Branding glamour

In 1907, a French chemist discovered a new safe hair dye he called 'Aureole' and two years later the French Harmless Hair Company was born. Little did the inventor know, his company would eventually go on to become the world's largest cosmetic empire. Encompassing such popular brands as Vichy, Biotherm, Lancôme and Garnier, what is now known as the L'Oréal Group has seen financial growth for the past eight years, and recently joined Fortune magazine's list of 50 Most Admired Companies.

In 1907, a French chemist discovered a new safe hair dye he called ‘Aureole’ and two years later the French Harmless Hair Company was born. Little did the inventor know, his company would eventually go on to become the world’s largest cosmetic empire. Encompassing such popular brands as Vichy, Biotherm, Lancôme and Garnier, what is now known as the L’Oréal Group has seen financial growth for the past eight years, and recently joined Fortune magazine’s list of 50 Most Admired Companies.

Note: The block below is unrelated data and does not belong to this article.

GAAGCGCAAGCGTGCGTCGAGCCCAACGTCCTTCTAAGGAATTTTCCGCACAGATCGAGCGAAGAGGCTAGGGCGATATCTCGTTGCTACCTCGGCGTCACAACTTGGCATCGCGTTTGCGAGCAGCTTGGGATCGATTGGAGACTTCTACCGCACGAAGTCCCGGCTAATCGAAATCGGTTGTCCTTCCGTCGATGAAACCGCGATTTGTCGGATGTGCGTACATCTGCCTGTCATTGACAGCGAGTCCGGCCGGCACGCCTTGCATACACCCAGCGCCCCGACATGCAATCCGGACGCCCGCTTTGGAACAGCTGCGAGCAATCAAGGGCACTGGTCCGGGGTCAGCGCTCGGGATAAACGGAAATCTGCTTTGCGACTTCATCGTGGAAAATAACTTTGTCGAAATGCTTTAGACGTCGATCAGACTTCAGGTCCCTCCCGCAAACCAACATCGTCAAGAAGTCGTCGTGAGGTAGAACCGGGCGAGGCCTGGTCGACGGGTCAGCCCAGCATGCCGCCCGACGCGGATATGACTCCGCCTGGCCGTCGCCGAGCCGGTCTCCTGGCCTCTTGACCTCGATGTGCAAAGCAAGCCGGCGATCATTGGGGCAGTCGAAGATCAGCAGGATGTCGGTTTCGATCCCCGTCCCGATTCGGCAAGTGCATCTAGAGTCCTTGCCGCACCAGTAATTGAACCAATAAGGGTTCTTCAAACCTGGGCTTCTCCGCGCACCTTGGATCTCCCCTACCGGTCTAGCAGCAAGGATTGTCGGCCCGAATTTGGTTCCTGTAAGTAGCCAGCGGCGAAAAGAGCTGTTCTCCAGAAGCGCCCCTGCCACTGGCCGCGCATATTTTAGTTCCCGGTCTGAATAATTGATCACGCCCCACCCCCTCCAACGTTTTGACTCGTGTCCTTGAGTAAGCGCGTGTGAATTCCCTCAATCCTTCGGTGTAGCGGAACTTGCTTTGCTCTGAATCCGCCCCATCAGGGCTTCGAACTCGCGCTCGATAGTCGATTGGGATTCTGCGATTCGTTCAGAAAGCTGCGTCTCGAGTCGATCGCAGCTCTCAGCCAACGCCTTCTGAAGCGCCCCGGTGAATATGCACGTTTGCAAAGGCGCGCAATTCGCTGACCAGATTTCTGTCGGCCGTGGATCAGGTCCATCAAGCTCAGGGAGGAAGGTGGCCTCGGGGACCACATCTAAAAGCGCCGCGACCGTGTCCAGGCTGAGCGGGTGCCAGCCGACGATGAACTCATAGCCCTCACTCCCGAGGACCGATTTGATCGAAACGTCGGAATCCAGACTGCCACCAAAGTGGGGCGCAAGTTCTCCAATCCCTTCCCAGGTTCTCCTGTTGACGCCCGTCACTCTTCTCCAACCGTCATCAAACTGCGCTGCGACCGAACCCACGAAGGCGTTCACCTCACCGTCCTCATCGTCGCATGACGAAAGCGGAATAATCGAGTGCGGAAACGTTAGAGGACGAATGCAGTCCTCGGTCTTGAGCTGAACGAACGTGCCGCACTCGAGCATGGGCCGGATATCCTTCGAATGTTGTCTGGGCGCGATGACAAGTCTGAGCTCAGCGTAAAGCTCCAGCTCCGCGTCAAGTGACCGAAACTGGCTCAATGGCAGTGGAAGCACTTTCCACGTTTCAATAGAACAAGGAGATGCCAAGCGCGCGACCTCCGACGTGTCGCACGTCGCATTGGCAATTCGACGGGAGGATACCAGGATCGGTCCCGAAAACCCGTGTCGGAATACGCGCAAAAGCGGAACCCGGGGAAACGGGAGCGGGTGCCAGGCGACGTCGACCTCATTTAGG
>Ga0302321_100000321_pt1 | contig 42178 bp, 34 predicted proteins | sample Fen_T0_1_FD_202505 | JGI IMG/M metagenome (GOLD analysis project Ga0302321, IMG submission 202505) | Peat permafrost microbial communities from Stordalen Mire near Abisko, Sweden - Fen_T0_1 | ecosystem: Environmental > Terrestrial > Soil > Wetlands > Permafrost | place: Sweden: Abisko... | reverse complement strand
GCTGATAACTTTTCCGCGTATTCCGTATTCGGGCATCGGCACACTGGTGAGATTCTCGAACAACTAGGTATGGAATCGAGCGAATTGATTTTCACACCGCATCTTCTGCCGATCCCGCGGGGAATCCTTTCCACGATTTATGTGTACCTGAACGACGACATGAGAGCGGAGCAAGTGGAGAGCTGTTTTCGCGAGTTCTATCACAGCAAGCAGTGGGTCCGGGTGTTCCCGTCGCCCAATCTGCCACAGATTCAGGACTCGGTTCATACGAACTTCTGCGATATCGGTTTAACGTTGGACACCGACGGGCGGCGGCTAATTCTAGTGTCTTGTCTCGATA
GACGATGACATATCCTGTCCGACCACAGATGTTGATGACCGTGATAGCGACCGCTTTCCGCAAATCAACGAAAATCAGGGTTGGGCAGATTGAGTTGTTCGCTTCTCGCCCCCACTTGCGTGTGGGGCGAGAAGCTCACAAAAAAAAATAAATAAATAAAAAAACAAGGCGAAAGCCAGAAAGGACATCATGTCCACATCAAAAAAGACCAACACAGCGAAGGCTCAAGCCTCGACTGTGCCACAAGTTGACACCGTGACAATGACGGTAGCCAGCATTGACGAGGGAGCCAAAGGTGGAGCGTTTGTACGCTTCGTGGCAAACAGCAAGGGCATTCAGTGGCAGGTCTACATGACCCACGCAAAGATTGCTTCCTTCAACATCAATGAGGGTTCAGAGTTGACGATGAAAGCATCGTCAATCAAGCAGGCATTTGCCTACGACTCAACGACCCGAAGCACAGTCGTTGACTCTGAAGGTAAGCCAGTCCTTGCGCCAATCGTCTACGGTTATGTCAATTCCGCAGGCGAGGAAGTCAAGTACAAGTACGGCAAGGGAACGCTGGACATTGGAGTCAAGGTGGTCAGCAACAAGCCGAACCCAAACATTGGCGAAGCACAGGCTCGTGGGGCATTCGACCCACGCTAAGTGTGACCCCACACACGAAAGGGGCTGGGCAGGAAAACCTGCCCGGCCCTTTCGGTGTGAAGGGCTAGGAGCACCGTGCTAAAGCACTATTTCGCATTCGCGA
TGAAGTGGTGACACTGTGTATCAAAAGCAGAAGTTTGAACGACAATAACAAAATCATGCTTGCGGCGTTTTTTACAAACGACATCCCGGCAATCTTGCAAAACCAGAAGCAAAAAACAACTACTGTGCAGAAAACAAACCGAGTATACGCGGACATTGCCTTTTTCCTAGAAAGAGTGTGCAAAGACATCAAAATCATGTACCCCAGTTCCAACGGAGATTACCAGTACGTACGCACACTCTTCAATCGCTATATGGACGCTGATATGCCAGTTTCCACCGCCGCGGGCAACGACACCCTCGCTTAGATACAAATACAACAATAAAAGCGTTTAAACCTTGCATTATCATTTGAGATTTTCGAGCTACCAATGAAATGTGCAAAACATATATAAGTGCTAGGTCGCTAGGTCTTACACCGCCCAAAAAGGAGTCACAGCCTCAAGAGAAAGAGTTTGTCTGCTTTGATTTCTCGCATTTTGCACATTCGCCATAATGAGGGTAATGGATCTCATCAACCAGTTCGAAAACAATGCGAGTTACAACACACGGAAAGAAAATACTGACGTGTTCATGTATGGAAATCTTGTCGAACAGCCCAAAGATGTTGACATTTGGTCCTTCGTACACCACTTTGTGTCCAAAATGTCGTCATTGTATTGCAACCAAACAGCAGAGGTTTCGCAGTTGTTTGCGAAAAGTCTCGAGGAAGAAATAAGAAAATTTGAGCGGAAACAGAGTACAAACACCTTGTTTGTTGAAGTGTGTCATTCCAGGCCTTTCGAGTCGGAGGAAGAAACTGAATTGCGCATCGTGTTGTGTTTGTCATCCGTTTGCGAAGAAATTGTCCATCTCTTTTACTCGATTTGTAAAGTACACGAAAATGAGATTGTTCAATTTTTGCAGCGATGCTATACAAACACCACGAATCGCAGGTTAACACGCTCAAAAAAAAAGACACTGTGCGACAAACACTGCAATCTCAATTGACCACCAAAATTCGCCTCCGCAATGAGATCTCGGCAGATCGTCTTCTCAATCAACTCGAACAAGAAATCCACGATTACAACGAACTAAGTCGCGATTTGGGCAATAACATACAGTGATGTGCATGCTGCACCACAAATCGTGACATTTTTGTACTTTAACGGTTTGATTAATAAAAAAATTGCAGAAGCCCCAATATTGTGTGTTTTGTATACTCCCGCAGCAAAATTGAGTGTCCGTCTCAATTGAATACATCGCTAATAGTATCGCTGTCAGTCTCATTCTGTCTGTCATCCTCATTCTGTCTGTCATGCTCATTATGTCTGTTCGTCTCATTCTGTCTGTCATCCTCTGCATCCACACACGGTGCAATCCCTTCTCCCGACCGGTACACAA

From the very beginning, the Paris-based company excelled at marketing. Founder Eugene Schueller launched a beauty magazine in 1933. Four years later he was part of a radio show. An early ‘Clean Children’ radio campaign spread a catchy jingle throughout France: ‘Be nice and clean, smell good!’

The Canadian subsidiary, purchased by L’Oréal as Cosmair Canada in 1994 and renamed L’Oréal Canada in 2000, is keeping up with tradition. Though rooted in international celebrity campaigns, L’Oréal Canada has produced a series of unique, localized campaigns that are changing the face of Canadian advertising, from the ongoing ‘Look Good, Feel Better’ campaign which supports women living with cancer, to the recent excursion into product placement on prime-time television. In fact, Montreal-based AOR Marketel has been responsible for some of the biggest, splashiest sponsorship, public relations and promotions in Canadian beauty marketing.

Now in hair care, hair colour, cosmetics, and skin care, L’Oréal is it. Ask anyone in the country. The company has had top of mind awareness for the last six years, in all age groups.

With $635 million in sales last year, L’Oréal Paris is Canada’s premier beauty brand and the face of L’Oréal Canada. According to its Canadian director of marketing Ron Szekely, L’Oréal Paris is all about expertise, luxury, prestige, premium products, scientific research and innovation. He calls it ‘the balance of art, science and consumer.’ Actually, it’s all about spending money on yourself – ‘because you’re worth it.’ But only because that famous turn of phrase so neatly embodies all of the above.